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Blog Archives

Convertible Debt is Bad For Angels

A couple of years ago, Paul Graham (Y Combinator) tweeted “Convertible notes have won. Every investment so far in this YC batch (and there have been a lot) has been done on a convertible note.”

The truth is convertible debt has not won.  Many sophisticated angel investors and angel groups refuse to invest in convertible debt in seed/startup deals.  Why? 

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Convertible Debt: Worst Form Of Seed Financing — Except For All The Others

How to finance a new seed-stage startup?  Equity?  Convertible debt?  Convertible equity?

As of August 2010, Paul Graham famously proclaimed, “Convertible notes have won. Every investment so far in this YC batch (and there have been a lot) has been done on a convertible note.”  Yet in my little corner of Wonksville, Founder Institute CEO Adeo Ressi and Yoichiro “Yokum”

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Sideways Startups: An Investor’s Dilemma

Editor’s Note: For a great tip on unloading private stock, read this post about how you can donate it.

One-half of angel-funded companies fail, which is why a winning Investment Strategy for Angels includes diversification. That is, to invest in several companies (rather than a few) each with the potential for home-run returns.  Amidst all the talk of failures and exits, we forget

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Sideways Startups: Donating Private Stock

Typically, Americans give cash when it comes to charitable contributions. However, for investors and founders, it may be helpful to think outside the box when it comes to giving.

Donations of private stock enable investors, founders and employees to support charitable causes and contribute to the community while receiving simultaneous benefits in the form of substantial cash savings from

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Amount of Startup Equity Depends on Contribution

One of the first tough decisions that startup founders have to make is how to allocate or split the equity among co-founders. The easy answer of splitting it equally among all co-founders, since there is minimal value at that point, is usually the worst possible answer, and often results in a later startup failure due to an obvious inequity.

Another

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Forget Crowdfunding: Why JOBS Matters

Posted by on April 6th, 2012

Most all the talk about the JOBS bill is about crowdfunding, seeding, and the ability to advertise private placements.  In my mind, other provisions are the really big news for young companies.

Those are the expansion of the size limits for “Reg A” offerings, and the newly created “regulatory on-ramp.”  Together, these have re-opened a door to capital that’s been

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The Great Crowdfunding Train Wreck of 2013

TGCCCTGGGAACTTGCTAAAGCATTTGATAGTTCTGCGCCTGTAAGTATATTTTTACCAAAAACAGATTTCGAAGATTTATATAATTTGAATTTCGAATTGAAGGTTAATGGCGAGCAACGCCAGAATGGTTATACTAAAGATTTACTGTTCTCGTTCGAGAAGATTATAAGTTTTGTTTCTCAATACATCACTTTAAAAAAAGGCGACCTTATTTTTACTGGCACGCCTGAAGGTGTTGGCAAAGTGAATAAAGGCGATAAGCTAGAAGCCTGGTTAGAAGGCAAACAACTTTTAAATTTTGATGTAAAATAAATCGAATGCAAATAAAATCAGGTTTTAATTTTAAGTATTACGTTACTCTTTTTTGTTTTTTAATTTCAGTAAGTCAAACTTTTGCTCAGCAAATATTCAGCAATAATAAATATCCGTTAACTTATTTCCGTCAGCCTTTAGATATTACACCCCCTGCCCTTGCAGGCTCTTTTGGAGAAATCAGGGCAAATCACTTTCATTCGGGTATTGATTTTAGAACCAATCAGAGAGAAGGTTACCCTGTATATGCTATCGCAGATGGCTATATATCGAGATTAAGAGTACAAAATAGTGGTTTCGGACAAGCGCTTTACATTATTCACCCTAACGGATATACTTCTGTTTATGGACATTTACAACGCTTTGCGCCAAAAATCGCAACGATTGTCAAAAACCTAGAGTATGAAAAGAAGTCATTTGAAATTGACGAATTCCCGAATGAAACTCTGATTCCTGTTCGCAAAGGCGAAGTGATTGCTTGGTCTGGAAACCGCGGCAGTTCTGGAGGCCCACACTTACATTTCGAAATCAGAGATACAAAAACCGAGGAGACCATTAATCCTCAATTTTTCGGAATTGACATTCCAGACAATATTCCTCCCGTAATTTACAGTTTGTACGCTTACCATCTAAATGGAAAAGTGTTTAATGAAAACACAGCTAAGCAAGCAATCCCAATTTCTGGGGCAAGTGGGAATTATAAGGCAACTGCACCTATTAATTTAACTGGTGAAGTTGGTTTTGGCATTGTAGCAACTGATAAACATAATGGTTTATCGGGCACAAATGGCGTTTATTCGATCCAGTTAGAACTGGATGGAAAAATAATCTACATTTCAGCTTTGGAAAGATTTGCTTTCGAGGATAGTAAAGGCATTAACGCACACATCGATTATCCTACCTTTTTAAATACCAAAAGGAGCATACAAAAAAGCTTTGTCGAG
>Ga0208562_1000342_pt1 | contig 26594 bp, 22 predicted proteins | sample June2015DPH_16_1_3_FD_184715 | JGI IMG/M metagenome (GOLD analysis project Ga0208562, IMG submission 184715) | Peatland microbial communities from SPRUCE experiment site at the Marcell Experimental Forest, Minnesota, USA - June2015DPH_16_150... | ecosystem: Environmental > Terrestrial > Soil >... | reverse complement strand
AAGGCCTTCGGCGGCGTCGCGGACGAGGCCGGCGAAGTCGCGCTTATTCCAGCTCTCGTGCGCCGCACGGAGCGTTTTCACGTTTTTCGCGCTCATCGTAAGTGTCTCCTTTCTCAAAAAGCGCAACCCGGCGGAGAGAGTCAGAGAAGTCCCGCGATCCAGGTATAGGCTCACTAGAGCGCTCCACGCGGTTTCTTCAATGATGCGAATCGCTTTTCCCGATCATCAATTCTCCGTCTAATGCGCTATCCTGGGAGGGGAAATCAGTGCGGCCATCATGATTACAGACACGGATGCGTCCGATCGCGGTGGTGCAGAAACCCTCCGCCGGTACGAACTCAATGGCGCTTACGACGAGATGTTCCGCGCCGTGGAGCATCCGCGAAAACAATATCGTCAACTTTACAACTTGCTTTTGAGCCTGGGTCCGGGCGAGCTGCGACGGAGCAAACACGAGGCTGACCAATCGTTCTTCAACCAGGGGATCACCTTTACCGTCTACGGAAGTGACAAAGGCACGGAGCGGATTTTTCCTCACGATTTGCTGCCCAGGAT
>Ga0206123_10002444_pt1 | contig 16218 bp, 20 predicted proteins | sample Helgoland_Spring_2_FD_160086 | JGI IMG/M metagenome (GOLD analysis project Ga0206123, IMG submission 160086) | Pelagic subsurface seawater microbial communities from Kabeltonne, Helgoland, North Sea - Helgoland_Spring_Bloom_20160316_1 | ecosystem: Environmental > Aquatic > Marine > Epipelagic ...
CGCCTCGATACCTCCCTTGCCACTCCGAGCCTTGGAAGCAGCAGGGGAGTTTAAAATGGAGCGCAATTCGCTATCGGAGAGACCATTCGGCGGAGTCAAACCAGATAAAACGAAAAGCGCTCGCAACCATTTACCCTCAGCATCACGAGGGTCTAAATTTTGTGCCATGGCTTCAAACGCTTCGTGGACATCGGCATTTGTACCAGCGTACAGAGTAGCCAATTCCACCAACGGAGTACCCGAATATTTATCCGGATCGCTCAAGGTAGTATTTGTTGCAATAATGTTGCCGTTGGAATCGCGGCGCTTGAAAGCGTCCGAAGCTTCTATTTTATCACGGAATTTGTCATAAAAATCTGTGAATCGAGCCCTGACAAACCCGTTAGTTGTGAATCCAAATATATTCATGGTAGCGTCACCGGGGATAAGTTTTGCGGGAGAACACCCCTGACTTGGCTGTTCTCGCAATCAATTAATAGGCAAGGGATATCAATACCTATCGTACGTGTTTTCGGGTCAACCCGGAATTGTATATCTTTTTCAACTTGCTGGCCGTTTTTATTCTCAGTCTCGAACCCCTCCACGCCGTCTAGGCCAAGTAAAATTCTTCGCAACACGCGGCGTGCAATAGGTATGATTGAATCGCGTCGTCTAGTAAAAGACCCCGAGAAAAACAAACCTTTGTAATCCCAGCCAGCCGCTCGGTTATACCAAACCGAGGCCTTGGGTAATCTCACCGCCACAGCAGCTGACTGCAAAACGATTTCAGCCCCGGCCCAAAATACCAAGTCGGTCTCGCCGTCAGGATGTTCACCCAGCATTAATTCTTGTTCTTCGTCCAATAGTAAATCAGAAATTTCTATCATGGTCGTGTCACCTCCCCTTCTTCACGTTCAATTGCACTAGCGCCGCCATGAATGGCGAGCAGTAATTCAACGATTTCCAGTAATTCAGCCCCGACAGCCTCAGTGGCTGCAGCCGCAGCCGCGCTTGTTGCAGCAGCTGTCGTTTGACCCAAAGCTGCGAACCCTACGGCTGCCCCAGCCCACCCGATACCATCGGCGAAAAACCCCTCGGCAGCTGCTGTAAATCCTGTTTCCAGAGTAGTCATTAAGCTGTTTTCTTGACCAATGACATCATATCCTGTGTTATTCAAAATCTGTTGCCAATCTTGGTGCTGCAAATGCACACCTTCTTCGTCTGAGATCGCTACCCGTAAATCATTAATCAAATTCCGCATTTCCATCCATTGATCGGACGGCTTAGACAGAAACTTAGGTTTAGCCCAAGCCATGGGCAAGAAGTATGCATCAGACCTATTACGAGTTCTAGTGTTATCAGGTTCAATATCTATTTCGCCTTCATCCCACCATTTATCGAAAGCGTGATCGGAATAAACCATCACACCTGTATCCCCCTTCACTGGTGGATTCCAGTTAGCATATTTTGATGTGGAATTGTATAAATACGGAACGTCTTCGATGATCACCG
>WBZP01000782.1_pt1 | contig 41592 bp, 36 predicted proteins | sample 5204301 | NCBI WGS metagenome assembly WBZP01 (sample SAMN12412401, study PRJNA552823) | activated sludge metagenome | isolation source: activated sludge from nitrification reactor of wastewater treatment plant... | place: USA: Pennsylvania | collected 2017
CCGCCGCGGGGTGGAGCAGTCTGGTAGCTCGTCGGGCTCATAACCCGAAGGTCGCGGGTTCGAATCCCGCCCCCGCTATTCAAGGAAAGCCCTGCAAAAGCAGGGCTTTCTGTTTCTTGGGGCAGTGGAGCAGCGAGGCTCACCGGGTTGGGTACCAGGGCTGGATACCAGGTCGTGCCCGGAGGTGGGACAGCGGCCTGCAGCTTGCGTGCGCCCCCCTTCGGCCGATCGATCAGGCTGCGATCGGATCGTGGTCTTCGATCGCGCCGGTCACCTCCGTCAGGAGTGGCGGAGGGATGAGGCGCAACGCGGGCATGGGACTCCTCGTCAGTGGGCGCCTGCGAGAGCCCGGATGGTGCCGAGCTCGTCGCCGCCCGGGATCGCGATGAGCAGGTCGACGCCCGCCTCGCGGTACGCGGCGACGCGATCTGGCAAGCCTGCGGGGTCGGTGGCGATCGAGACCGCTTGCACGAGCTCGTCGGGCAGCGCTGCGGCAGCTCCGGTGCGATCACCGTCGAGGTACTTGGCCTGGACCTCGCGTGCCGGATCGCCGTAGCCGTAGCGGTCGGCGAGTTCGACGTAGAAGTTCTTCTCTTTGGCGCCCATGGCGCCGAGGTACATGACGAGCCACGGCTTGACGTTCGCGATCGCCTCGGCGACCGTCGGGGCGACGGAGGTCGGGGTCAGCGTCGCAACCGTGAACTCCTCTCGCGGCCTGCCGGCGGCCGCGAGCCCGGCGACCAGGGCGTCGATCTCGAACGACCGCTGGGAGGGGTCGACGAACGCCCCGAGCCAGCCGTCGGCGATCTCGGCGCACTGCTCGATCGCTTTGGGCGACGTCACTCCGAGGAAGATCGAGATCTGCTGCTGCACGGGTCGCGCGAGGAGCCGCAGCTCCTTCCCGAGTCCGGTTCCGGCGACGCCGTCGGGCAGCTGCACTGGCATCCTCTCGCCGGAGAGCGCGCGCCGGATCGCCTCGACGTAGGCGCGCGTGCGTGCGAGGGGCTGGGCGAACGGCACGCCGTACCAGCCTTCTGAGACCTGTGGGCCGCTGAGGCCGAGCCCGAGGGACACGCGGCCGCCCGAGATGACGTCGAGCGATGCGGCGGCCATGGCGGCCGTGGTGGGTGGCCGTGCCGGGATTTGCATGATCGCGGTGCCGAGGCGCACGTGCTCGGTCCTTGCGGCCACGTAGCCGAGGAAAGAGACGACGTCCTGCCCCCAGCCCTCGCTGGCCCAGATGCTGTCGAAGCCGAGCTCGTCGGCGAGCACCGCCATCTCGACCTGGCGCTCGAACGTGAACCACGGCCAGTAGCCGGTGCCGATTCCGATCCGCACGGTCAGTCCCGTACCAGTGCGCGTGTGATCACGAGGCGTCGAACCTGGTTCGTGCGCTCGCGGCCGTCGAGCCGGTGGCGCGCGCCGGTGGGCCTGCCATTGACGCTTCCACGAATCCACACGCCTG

The verb “to disrupt” in all its forms is rightly popular in the startup world.  To many entrepreneurs, few things are as personally satisfying (or as lucrative) as disrupting an entrenched, complacent, monopolistic, inefficient or stagnant market in ways that often empower consumers and producers alike.  Consumer Internet and mobile technology businesses continue to be rife with opportunities for disruption.

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Heart-Attack Tax Season for Delaware Startups

It’s that time of year again:  Tax season.  In addition to the headache of personal income taxes, entrepreneurs have to deal with business taxes.  Around this time each year, as sure as the sunrise, I get calls and messages from irate founders of new startups who received franchise tax bills from the State of Delaware for an insane amount like

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The #1 Angel Investing Mistake

The list of angel investing mistakes is an awfully long one, equally as long as the list for liquid investments, plus a bunch more.  On the too-aggressive side: believing the hockey stick, ignoring the management holes, and overestimating product acceptance.  On the too-conservative side: my favorite startup myth, thinking that .

You Have Competition – Ellen Weber” href=”http://videos.gust.com/video/You-have-competition;search%3Atag%3A%22know-thy-market%22″>because competitors exist,

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Rookie Cookies: Owning the Batter But Not the Chips

I’ve gotten on my soapbox before about the importance of forming a business entity as soon as there’s a new product or business worth protecting.  The most common messes encountered in my startup law practice involve founding teams that somehow never got the formation done right, including the contributions and assignments of intellectual property to the new company and the

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